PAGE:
Testicular Cancer

"After treatment for testicular cancer, it is very important to have regular check-ups".

DR. FERNANDO DÍEZ-CABALLERO ALONSO
SPECIALIST. UROLOGY DEPARTMENT

Testicular cancer originates in over 90% of cases in the testicular cells called germ cells, which produce sperm. The main types of germ cell tumors in the testicles are seminomas and nonseminomas.

The causes of testicular cancer are unknown as well as the risk factors that may favor the appearance of this type of tumor:

The main risk factor is the lack of descent of the testicle at birth (cryptorchidism).

Other factors that have been associated are high concentrations of maternal hormones during pregnancy and premature birth, trauma to the testicle and the presence of a family history of testicular cancer.

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What are the symptoms of testicular cancer?

The vast majority of testicular tumors are diagnosed by the appearance of a lump in the testicle, which is often painless. In cases where there is pain, it usually appears progressively, although it may appear suddenly if the tumor is complicated by infection (orchiepididymitis) or if it bleeds.

Breast growth may appear in males due to an increase in Beta-Gonadotropin Chorionic, a hormone that only increases in males in some cases of testicular tumors.

In some patients there may be back or abdominal pain, caused because the painful stimuli of the testicle are directed to that place or because there are metastases in lymph nodes in the retroperitoneum.

In cases where there are metastases in other organs (lung, brain, bone, etc.), these can produce very varied symptoms, depending on their location.

The most common symptoms are:       

  • Bultoma in testicle.
  • Pain.
  • Increase in the size of the breasts.

Do you have any of these symptoms?

You may have testicular cancer

What are the types?

There are two main types that are important to differentiate since the treatment scheme will be different:

  • Seminoma: these are tumors that should not be mixed with other tumor types, they are 40% of testicular tumors and are more frequent during the fourth decade of life. These tumors are more sensitive to radiotherapy than other testicular tumors.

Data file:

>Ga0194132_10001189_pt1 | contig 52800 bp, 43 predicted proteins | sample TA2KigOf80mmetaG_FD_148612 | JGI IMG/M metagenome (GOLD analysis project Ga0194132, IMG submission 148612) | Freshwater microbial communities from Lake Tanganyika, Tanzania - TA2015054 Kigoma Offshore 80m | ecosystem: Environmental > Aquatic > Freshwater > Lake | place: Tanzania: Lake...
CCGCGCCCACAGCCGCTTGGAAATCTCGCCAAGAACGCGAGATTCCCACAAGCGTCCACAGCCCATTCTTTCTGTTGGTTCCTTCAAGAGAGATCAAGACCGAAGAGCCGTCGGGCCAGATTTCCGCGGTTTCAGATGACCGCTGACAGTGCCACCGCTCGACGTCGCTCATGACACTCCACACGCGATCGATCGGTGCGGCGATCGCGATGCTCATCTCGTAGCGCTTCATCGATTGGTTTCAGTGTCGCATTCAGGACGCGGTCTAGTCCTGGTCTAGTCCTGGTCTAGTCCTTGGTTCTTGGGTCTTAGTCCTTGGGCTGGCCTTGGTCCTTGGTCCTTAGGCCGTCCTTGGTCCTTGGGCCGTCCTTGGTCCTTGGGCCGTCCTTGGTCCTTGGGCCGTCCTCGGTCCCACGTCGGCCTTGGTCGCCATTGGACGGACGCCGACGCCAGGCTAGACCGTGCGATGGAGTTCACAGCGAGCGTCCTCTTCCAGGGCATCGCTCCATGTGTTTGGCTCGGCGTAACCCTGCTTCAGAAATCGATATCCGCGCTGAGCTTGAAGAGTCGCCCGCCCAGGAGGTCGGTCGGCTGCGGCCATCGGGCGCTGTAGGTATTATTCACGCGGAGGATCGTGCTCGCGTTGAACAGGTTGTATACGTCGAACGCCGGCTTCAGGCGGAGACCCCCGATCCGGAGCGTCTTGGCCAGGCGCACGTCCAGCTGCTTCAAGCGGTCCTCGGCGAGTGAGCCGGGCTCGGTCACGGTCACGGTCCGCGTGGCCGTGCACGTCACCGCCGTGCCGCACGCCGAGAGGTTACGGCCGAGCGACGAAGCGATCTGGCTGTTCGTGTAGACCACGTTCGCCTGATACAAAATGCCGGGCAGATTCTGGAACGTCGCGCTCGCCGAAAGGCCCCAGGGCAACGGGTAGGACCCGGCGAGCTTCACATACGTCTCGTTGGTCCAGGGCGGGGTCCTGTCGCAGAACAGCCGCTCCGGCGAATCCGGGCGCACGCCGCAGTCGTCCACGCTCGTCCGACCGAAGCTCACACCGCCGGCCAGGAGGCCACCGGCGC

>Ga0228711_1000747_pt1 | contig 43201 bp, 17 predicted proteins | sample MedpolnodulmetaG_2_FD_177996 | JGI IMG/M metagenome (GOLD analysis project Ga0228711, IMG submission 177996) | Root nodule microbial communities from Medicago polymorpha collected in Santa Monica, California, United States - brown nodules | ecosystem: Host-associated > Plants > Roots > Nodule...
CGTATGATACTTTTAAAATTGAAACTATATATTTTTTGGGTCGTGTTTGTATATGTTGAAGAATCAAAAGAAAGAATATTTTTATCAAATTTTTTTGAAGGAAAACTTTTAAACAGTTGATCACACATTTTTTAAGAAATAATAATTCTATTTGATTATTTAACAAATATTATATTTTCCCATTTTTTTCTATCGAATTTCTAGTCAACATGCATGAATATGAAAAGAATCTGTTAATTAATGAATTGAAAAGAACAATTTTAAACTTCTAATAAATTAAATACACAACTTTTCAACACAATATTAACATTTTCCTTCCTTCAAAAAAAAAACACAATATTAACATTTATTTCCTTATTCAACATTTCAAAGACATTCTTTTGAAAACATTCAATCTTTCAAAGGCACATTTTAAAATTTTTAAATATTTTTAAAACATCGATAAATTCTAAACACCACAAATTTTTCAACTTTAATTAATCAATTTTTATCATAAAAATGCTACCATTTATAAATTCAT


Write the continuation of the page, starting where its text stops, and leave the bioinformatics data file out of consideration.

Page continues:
• Nonseminoma: Nonseminomatous tumors account for 60% of testicular cancers and usually appear during the third decade of life.

What are the stages?

  • Stage I: the tumor only affects the testicle.
  • Stage II: the tumor spreads to lymph nodes, usually located in the retroperitoneum (the area behind the abdomen). There are no metastases.
  • Stage III: the tumor has metastases or very significant elevation of tumor markers.

How is testicular cancer diagnosed?

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The diagnosis of testicular cancer will be made by a detailed clinical history and a physical examination by a specialist.

If a mass is detected on palpation, it will be necessary to perform a blood test (with detection of alpha-fetoprotein and beta-HCG, tumor markers that are elevated in these patients) as well as a testicular ultrasound to determine the characteristics of the tumor and to know if the other testicle is affected.

The study should be completed with additional imaging tests: abdominal CT, bone scintigraphy and PET, to evaluate whether the tumor affects neighboring structures or has even spread to a distance. 

How is testicular cancer treated?

Treatment will depend on the type of tumor the patient has and the stage of the tumor.

The initial treatment will always be surgical, even when the cancer has spread, surgical removal of the testicle is also indicated.

This treatment can be complemented with adjuvant chemotherapy and/or radiotherapy to slow progression and prevent relapse. The chemotherapy drug used is carboplatin, which is reasonably tolerated and very effective in this type of tumor. 

In the check-ups, in addition to the collection of symptoms and physical examination, a determination of tumor markers is usually performed.

In addition, a chest X-ray, abdominal CT scan and testicular ultrasound are usually performed periodically.

The frequency of check-ups is usually variable and their duration should be lifelong, since there is a small risk of developing tumors in the healthy testicle.

Where do we treat it?

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